Mulling this all-important which one and when choice, I came across two works that inspired me to model the Colorado & Southern Railway's Northern Division:  Goin' Railroading by Margaret Coel and Sam Speas, and The Last Steamers of the Colorado & Southern by WB Video Productions.  And the more I dug, the more I discovered a wealth of source material to support my choice — much of which is listed on the Links page of this website.  To top it off, the C&S Northern Division rolls through my hometown, which made on–site research a mere day trip at worst.

The Last Steamers of the Colorado & Southern features 16mm color film by local railfan Dave Gross in the late 1950s and dubbed with audio recordings of C&S locomotives made by railfan Howard Fogg.


The HO scale C&S Northern Division began as my attempt to capture the look and operation of this prototype between Denver and Longmont as it was in 1958 — first in a 13' by 16' room, and later expanded to 13' by 27'.  There were several scenes from photographs I wanted to reproduce, and I wanted to duplicate the train order operation as well.  I also decided to augment operations by including more passenger trains, re–opening the coal mines around Louisville (closed in the 1930s), and keeping Boulder's narrow gauge Denver, Boulder & Western Railroad in operation (dismantled in 1920).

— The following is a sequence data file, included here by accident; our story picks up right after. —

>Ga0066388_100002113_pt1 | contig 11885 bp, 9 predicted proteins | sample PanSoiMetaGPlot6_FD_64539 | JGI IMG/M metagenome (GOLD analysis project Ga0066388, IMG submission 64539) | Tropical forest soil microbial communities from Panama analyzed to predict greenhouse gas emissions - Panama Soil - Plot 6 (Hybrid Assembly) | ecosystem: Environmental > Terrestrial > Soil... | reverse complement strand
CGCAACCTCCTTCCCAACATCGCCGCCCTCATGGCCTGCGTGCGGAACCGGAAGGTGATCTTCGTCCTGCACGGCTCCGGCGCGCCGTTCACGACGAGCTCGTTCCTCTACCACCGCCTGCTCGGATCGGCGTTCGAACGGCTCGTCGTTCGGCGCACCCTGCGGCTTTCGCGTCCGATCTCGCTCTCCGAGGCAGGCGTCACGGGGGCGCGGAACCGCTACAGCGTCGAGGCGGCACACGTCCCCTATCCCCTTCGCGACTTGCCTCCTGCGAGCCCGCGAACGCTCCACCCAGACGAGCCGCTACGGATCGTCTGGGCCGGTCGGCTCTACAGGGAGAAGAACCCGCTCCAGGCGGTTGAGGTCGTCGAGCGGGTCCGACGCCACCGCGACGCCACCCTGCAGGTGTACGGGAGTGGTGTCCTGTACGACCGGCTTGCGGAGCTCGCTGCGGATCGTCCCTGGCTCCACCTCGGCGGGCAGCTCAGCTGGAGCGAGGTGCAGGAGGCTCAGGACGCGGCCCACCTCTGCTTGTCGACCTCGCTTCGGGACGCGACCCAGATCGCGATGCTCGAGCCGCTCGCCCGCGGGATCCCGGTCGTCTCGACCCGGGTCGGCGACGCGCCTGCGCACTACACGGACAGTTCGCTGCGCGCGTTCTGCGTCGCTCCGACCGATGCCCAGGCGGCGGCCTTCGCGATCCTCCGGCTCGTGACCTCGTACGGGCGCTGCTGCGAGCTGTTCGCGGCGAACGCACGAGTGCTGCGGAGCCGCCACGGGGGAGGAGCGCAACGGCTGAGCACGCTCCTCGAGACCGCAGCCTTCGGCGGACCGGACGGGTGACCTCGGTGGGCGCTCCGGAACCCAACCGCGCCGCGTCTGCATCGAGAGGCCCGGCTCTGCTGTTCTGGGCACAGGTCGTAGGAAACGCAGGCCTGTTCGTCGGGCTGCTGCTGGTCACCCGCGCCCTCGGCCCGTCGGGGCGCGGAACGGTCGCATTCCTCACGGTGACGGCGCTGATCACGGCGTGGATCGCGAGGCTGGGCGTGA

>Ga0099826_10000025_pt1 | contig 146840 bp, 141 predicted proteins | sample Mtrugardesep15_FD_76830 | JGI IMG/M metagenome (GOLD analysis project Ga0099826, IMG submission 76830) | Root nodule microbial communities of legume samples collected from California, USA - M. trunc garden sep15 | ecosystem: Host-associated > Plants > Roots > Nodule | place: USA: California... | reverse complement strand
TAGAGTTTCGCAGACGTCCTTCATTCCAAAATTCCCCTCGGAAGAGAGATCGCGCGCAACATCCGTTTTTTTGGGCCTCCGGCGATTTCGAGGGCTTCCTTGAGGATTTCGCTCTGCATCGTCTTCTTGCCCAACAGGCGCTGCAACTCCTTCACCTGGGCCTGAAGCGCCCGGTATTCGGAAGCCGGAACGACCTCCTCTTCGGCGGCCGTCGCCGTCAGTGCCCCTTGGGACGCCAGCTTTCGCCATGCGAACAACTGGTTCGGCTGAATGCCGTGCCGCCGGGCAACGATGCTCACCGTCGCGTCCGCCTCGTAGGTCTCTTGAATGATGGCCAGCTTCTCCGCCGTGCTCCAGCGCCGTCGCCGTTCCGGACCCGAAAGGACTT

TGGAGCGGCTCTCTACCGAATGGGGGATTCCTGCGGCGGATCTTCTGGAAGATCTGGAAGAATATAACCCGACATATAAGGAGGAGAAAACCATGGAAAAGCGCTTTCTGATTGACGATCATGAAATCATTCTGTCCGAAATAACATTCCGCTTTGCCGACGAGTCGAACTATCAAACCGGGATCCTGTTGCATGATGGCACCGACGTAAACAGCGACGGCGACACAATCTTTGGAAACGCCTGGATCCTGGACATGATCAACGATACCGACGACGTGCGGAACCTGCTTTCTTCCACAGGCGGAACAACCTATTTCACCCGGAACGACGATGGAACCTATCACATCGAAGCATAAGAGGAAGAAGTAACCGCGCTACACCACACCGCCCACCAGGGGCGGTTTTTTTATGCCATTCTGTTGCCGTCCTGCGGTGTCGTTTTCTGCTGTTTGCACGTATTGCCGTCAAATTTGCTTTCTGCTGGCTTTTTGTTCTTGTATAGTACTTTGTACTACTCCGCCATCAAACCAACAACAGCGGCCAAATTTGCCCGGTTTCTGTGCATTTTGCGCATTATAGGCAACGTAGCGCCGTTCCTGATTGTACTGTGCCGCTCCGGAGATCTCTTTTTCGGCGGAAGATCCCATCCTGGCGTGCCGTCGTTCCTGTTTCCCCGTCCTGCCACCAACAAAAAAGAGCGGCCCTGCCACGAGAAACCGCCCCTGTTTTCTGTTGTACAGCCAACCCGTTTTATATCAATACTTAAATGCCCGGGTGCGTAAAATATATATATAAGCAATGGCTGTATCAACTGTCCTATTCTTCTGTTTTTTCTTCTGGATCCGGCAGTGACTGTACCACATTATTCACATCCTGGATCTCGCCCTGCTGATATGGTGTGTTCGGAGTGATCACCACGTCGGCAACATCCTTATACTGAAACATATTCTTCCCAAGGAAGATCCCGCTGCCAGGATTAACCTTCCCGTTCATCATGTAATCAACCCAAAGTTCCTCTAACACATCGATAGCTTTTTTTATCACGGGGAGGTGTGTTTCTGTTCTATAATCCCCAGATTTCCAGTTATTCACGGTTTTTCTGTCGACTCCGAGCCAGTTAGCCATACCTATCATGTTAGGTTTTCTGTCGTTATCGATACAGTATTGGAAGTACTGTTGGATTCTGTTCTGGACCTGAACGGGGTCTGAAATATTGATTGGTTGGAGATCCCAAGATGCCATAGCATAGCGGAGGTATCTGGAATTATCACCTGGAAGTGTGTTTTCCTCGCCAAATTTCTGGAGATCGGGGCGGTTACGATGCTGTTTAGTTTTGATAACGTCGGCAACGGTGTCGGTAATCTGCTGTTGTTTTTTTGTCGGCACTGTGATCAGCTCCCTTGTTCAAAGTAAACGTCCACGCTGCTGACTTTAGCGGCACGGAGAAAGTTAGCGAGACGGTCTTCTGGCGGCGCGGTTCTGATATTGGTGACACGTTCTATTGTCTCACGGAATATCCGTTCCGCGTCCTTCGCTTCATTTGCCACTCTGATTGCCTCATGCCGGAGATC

For a satisfying layout to view and operate, I wanted the following track plan features (John Armstrong's druthers) :

  • Walk-around command control operation with no duckunders
  • Point-to-point schematic, with an option for continuous running for display
  • No peeking view blocks for more exciting train order operation
  • Plenty of staging representing real–world connections: Longmont and points north, connections south of Denver, CB&Q east to Chicago, UP connection into Boulder
  • Duplicate the prototype trackage and industries in each town
  • Match the prototype's scenic elements, including views of the Front Range

The C&S Northern Division served towns along the Front Range of the Rocky Mountains between Denver, Colorado and Cheyenne, Wyoming.  The layout models Denver to Longmont, with South Denver and Longmont serving as staging yards.    Map by Jim Ferenc

I created the original design with a computer aided design program.  I drew 2 major designs in 26 evolutionary versions before deciding I was ready to build.  Minor changes have occurred as I've built the layout, but by and large it is version 26.  The design included curve easements as described in John Armstrong's Track Planning for Realistic Operation (visible as offsets between curved and straight track if you zoom in on the plan) and gross scenery planning.

In 2008, I expanded into the adjacent room, resulting in a 13' by 27' space.  This tripled the Main Line run and added two more passing sidings, with a scale mile between each — allowing realistic train order operation.

In 1958, Colorado & Southern engines nos. 634 and 605 simmer on the Ready Track beside the Rice Yard roundhouse in Denver, Colorado.    Denver Public Library Special Collections

More About the C&S Northern Division



Benchwork and Track Laying



Growing into the Next Room

Build a Scene


Building Clear Creek Bridge

Walk Through

Aisle Views

Walking the Aisle